Learn Stuff About the Marines
During early naval warfare, sailors were responsible for the duties of both a seaman and a soldier. There was little to no difference between the two jobs. Early sailors of Ancient Rome and Greece were expected to hold off enemy forces from opposing ships in hand-to-hand combat should the enemy cross over onto their ship. From this dual sailor-soldier role, the marine was derived.
Marines are members of an infantry force that specialize in naval operations that are of a amphibious nature. They are often included in the navy, but can be a part of the army or under independent command. One of the first organized group of marines was created in 1537 by Charles V, who assigned the naval infantry the Compañías Viejas del Mar de Nápoles (Naples Sea Old Companies) to the Escuadras de Galeras del Mediterráneo (Mediterranean Galley Squadrons).
Historically, similar tasks of protecting the country and the country’s vessel while at sea have been the tasks of the marines. However, marines have also been responsible for capturing ships during combat by boarding them, and for raiding the shore when under orders of the navy. In later years, responsibilities of the marine have taken them off the boat and lead them ashore. During the twentieth century as industrialization increased, marine responsibilities included many more landing operations, which increased the likelihood of opposition and created the need for more serious combat skills, the skills for which marines are now famously known.
The main duty of a marine troops is to operate within the area from the ship to the littoral zone or the part of the sea that is close to shore, and to secure key points within 50 miles inland. Due to this, marines are trained to deploy from warships using landing crafts, helicopters, hovercrafts or amphibious vehicles. Still, marines are also responsible for more mundane duties such as ship clean up, naval port security, mess duty, and field day operations.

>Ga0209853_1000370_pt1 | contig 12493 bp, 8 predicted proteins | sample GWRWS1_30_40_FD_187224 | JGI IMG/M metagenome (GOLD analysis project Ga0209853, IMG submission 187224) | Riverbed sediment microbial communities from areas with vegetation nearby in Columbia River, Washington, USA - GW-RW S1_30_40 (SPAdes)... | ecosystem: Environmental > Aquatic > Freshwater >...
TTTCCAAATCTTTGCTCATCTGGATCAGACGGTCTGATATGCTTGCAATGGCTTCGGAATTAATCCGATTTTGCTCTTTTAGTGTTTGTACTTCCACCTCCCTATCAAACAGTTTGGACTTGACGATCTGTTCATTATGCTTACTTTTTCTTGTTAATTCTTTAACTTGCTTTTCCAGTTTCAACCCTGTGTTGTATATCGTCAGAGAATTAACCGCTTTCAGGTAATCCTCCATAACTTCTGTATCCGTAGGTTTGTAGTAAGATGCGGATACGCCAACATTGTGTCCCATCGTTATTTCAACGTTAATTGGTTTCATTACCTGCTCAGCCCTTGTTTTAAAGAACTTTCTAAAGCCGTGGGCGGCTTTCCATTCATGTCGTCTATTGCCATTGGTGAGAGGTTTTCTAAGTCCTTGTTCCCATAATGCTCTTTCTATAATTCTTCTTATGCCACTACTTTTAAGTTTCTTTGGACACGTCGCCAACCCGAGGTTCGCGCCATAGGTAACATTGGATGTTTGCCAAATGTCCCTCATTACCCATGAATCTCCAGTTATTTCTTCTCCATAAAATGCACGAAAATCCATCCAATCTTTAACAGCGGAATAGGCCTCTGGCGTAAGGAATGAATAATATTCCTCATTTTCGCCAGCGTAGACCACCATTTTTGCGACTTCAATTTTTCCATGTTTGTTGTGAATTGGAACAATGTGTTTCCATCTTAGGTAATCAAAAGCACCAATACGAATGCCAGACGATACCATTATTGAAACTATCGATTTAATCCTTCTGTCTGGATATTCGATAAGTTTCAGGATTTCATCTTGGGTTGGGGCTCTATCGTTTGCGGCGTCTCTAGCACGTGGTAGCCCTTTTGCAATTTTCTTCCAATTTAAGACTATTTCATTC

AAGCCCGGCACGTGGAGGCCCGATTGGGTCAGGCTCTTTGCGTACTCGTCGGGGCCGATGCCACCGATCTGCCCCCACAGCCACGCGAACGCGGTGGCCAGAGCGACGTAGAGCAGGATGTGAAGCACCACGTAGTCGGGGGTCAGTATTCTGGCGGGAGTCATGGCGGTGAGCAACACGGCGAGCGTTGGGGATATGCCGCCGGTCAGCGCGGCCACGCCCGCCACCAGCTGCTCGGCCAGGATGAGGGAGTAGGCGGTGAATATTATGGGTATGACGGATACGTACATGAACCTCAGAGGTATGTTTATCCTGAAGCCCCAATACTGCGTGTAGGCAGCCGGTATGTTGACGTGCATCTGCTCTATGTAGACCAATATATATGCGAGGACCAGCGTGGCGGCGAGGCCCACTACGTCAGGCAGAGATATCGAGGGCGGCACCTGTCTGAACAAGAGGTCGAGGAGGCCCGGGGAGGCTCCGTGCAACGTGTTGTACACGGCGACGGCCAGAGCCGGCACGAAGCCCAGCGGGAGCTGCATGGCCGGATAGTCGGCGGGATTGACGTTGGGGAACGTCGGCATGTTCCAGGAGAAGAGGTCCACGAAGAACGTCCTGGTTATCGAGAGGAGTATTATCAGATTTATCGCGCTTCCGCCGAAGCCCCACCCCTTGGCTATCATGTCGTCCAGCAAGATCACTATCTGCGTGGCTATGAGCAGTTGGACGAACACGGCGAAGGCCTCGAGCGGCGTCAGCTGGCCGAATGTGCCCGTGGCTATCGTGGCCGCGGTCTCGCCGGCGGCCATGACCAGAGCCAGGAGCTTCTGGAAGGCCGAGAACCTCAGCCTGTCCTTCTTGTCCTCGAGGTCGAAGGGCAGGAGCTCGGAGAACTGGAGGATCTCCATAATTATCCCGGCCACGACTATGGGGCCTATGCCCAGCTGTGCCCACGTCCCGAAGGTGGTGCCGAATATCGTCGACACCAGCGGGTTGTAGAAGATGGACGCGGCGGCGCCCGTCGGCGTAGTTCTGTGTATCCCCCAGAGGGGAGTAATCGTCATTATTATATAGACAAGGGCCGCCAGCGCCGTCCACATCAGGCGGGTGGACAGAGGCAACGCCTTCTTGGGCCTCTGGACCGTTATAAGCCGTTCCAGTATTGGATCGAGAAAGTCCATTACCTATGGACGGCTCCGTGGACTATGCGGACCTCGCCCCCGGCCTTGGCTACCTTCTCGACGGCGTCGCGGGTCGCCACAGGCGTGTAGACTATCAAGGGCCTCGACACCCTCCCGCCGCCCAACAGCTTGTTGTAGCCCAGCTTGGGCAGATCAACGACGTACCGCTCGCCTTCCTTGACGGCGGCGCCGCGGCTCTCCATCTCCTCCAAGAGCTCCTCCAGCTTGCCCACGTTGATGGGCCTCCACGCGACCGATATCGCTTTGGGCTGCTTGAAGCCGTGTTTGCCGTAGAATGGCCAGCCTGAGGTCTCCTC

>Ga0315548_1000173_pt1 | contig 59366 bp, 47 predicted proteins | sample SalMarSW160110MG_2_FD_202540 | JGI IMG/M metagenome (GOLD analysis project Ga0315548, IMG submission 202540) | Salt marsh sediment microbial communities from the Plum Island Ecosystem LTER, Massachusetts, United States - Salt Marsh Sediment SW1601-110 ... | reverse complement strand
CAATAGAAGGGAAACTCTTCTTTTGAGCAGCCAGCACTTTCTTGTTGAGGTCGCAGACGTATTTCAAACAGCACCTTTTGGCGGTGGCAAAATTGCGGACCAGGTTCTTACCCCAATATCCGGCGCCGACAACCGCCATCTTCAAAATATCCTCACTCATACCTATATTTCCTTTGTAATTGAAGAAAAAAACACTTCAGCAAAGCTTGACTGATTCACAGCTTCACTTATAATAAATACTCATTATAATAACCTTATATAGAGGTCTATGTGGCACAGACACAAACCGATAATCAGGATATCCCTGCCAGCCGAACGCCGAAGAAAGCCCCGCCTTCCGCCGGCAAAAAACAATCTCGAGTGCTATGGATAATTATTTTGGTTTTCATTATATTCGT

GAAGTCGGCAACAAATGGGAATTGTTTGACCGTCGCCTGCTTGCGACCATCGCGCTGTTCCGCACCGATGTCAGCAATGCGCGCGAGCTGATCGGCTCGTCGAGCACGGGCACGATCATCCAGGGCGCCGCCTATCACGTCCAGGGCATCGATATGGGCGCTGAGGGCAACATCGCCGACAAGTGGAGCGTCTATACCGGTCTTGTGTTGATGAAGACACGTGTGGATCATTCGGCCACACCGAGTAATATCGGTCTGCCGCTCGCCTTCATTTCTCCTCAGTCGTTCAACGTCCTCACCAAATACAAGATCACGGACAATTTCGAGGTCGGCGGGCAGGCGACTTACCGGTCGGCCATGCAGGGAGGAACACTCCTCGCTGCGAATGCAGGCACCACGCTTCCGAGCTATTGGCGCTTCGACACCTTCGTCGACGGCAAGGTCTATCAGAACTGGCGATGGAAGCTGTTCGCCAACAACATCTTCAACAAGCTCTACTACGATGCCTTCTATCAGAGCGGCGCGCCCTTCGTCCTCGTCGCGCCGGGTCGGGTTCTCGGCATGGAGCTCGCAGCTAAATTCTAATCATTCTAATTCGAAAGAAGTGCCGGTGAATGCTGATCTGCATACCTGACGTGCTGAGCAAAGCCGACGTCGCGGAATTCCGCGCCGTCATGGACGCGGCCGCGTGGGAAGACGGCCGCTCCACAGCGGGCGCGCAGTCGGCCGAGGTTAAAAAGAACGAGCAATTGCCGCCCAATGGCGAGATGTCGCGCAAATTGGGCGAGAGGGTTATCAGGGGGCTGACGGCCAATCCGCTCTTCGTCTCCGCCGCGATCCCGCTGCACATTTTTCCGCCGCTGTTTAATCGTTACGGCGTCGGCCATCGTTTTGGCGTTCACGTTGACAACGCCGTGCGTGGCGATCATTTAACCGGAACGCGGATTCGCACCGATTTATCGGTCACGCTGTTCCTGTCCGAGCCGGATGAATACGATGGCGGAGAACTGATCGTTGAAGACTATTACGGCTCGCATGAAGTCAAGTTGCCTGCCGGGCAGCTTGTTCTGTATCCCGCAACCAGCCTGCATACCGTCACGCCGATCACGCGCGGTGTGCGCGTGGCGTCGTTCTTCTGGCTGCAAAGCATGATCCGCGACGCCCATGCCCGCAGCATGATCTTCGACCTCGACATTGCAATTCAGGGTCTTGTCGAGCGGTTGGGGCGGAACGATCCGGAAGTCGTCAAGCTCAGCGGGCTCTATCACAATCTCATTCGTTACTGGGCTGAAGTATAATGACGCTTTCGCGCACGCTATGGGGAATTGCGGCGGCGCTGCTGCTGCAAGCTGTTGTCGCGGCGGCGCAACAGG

Several countries across the globe have marine forces including Argentina, Australia, Chile and Cambodia. While Cambodian Marines were not formed until 2007, The United States Marines, on the other hand, were first assembled during the Revolutionary War by Samuel Nicholas on November 10, 1775 after the Second Continental Congress passed a resolution; the marines were later disbanded in April 1783. However, in July 1798 after its revival, the marines were used during the Quasi-War with France for which the United States officially created the United States Marine Corps. Their earliest famous action was the capture of Tripoli during the First Barbary War against the Barbary pirates. William Eaton and First Lieutenant Presley O’ Bannon led eight marines and 500 mercenaries in the effort that captured Tripoli. Since that time, Marines have been known for their brute force and have participated in nearly every American war including the Civil War, War World I, War World II,the Korean War, Vietnam, and most recently the War on Terror.
Today, marine forces have grown to nearly 203,000 active duty Marines and close to 40,000 reserve Marines, which is the smallest of the United States armed forces. However, there are plans to restructure and down-size marine forces. According to some reports, the Marine Corps is expected to shrink by ten of thousands of troops. The down-size is not the only change. The Pentagon would like to change the Marine Corps overall military strategy. The Marines are known for strong arming their way onto shorelines, but the Pentagon would like Marines to change its core this core competency, be less aggressive on the shore and focus that attention towards trouble spots around the globe. These plans would put most of the remaining marines back on the ship where marines first originated.
Official Home of the United States Marine Corps
US Marines: An overview of the United States Marine Corp
Major Changes for Marines: Article about the changes to the Marine Corps
Military Changes Loom for the Marines: Changes to the military strategy of the Marine Corps
2nd Marine Logistics Group
The Official Magazine of the United States Marine Corps